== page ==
The Court rejected this argument.  Salary means salary.  The rest of the compensation information is confidential, the court said.

What about contracts?

Before the Knight Publishing decision, there was debate on the question of whether a governmental employee’s contract of employment was part of his personnel file and thus confidential, or a financial record of the government open to public inspection.  Many observers thought that, because employment contracts often contain standard provisions regarding terms of employment, common to many employees, they are public financial records, not confidential elements of individual personnel files.

With the Knight Publishing decision, however, it seemed that an employment contract must be a confidential part of the personnel file.  After all, elements such as bonus pay, severance pay, and other forms of non-salary compensation are likely to be spelled out in the contract, and the court in Knight Publishing held that those elements are confidential.

In 2007, the General Assembly spoke clearly to the confidentiality of “salary” and “compensation.”  It amended all the personal records privacy statutes to provide that the exception from confidentiality for “salary,” includes “pay, benefits, incentives, bonuses, and deferred and all other forms of compensation.”  See G.S. 160A-168(b), for example.  Those statutory amendments had the effect of reversing the Knight Publishing court’s limited reading of “salary.”

Recognizing the effect that the Knight Publishing decision could have on the question of whether employment contracts are public records or confidential parts of the personnel file, the General Assembly went one step further with its amendments.  It could have, but did not, simply say that contracts of employment are part of the exception from confidentiality and are open for public inspection.  Instead, it said something more complicated.  It added this provision to the list of exceptions from confidentiality:  “the terms of any contract by which the employee is employed whether written or oral, past or current, to the extent that the city has the written contract or a record of the oral contract in its possession.”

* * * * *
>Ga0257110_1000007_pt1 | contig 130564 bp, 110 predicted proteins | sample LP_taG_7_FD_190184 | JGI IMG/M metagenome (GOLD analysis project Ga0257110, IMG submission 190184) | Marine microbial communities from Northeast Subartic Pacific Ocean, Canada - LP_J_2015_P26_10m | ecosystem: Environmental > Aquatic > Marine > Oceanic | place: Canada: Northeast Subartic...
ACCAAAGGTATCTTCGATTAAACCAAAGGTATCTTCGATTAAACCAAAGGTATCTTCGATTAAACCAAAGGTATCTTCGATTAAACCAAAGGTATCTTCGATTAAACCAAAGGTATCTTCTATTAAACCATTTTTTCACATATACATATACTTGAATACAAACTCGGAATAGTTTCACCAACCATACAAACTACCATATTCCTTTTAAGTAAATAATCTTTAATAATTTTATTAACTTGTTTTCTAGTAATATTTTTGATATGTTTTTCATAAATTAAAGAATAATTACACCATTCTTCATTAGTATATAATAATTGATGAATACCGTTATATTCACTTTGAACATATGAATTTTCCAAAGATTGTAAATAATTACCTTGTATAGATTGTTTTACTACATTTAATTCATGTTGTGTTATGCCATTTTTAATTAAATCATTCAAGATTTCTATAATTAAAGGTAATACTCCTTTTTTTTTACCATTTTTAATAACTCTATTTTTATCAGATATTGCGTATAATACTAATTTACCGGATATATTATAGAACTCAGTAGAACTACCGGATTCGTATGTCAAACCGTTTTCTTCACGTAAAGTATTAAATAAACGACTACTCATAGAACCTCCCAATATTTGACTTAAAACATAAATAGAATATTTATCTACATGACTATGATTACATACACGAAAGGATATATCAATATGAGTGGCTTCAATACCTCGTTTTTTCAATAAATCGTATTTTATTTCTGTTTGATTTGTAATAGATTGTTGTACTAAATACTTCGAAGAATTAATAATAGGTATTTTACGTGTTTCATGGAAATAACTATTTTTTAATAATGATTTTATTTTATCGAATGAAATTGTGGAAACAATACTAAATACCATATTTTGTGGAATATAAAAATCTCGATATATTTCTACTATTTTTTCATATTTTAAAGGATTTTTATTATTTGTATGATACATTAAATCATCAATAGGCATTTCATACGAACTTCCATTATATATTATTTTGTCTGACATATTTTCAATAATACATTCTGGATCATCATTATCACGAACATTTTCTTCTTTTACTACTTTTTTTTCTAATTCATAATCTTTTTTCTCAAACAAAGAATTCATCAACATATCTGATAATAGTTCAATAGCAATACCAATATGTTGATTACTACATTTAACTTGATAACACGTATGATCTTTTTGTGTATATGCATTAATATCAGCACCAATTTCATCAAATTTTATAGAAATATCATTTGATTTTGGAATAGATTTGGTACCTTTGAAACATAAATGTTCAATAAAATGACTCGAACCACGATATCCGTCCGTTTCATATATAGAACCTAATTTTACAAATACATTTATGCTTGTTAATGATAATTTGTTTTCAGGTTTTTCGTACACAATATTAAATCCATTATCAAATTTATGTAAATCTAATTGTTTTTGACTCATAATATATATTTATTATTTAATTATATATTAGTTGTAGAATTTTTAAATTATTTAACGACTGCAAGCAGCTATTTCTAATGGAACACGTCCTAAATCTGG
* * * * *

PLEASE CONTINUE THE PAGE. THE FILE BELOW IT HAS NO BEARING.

So, as far as employment contracts are concerned, what is public as part of the exception from confidentiality?  “The terms” are public.  Does that mean the contract itself, the actual document?  Is there a distinction between “the terms” of a contract and the contract itself?  If it is the contract itself that is open to public inspection, why do the statutes not say simply:  “any current or past written contract of employment and the terms of any current or past oral contact as reflected in any written record the city has?”

The statutes are puzzling and if read literally they don’t directly say that a city manager’s written contract is itself open to public inspection, or a school superintendent’s contact, or a county manager’s, or any other governmental employee’s.  But that is what I think the General Assembly meant.

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2 Responses to Are Governmental Employment Contracts Open to Public Inspection?

  1. Gerry Cohen says:

    Interesting that the statute includes this exception: “the terms of any contract by which the employee is employed whether written or oral, past or current, to the extent that the city has the written contract or a record of the oral contract in its possession.”” since as to cities GS 160A-16 states “All contracts made by or on behalf of a city shall be in writing. A contract made in violation of this section shall be void and unenforceable unless it is expressly ratified by the council. “